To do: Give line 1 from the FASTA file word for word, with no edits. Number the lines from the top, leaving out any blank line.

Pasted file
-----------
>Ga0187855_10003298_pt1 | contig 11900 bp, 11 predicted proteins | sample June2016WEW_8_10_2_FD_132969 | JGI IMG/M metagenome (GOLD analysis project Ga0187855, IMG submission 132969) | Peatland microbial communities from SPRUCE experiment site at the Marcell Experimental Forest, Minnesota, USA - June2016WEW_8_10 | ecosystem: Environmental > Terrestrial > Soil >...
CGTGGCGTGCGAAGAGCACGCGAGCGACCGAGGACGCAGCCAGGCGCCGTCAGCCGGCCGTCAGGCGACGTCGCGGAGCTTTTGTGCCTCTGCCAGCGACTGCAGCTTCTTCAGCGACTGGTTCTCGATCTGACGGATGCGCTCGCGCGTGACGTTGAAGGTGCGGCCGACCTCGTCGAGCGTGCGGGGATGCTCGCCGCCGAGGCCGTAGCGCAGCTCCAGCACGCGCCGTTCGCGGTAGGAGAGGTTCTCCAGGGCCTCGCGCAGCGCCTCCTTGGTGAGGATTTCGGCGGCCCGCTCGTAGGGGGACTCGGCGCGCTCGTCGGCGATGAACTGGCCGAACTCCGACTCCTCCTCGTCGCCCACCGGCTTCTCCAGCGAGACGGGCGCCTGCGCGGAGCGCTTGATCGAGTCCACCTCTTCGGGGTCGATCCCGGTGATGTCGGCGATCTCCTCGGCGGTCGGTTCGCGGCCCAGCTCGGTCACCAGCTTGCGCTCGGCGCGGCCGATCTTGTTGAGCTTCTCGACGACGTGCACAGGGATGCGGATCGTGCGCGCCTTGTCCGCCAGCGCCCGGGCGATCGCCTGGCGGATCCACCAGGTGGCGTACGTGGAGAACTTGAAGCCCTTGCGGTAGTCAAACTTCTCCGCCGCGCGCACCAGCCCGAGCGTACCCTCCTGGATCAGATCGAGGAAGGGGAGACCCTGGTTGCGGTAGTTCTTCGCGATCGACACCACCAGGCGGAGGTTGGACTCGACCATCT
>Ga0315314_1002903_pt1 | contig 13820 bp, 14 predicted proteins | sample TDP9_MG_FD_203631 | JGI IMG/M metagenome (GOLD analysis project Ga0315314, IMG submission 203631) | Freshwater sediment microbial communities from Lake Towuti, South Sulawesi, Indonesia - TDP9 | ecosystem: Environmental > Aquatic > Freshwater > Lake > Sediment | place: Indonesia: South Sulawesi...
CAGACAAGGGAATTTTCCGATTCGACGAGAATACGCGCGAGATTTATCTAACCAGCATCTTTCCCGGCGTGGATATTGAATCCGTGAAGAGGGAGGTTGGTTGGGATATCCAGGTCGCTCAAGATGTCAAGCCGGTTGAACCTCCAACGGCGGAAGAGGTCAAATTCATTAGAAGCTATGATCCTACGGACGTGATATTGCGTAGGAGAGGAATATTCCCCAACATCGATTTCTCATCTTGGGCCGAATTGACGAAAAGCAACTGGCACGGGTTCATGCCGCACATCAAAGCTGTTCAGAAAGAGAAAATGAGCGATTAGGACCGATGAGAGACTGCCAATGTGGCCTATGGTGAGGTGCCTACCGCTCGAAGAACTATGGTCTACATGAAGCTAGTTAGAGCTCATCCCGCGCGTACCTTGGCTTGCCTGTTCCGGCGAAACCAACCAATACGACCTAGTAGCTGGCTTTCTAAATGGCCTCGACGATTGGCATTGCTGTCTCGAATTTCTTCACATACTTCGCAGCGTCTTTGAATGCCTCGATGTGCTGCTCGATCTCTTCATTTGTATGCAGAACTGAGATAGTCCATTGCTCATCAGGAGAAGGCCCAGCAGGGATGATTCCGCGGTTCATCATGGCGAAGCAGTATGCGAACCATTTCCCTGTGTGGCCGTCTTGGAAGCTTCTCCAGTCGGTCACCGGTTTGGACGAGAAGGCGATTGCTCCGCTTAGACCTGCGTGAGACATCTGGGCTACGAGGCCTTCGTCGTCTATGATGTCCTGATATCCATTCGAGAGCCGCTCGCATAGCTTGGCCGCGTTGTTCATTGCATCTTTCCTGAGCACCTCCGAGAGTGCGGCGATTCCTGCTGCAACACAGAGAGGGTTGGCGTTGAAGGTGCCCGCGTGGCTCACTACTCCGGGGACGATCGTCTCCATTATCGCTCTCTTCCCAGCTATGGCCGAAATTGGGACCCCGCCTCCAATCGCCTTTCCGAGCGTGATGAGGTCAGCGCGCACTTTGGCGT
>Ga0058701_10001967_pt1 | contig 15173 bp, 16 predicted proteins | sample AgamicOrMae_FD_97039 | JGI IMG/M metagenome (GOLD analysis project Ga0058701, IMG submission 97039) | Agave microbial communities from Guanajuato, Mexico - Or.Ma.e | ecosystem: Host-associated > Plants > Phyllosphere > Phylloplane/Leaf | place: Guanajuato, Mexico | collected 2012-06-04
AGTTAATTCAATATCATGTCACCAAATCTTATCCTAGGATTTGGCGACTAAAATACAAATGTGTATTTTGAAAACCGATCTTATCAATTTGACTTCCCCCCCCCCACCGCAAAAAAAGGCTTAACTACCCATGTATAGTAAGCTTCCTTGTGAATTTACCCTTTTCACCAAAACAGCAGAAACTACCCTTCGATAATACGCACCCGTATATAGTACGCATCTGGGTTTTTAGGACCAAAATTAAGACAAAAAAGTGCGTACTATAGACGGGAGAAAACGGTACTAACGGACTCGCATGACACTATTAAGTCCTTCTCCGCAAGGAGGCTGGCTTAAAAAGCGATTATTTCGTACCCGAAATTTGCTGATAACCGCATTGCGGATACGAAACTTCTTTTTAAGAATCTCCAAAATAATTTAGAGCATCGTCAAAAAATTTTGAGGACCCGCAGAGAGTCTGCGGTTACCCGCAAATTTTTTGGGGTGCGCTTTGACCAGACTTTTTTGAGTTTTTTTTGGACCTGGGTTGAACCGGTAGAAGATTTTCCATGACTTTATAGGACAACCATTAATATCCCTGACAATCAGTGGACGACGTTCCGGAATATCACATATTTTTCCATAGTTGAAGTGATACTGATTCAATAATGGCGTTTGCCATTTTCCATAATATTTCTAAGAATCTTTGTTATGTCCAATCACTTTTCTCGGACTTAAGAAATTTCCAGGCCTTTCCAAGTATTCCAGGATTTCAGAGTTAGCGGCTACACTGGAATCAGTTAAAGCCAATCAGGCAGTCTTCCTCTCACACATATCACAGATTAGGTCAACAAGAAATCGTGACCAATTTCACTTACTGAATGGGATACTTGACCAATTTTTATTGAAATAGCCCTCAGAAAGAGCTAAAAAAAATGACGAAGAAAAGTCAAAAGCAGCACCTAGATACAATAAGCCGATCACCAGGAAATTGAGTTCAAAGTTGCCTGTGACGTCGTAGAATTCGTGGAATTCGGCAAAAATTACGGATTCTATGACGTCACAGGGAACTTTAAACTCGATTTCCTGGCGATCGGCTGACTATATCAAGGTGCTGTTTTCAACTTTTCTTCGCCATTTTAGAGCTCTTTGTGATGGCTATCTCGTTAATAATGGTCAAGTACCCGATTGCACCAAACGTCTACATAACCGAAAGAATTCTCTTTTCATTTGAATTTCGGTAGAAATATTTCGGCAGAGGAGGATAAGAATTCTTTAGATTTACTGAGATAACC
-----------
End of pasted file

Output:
>Ga0187855_10003298_pt1 | contig 11900 bp, 11 predicted proteins | sample June2016WEW_8_10_2_FD_132969 | JGI IMG/M metagenome (GOLD analysis project Ga0187855, IMG submission 132969) | Peatland microbial communities from SPRUCE experiment site at the Marcell Experimental Forest, Minnesota, USA - June2016WEW_8_10 | ecosystem: Environmental > Terrestrial > Soil >...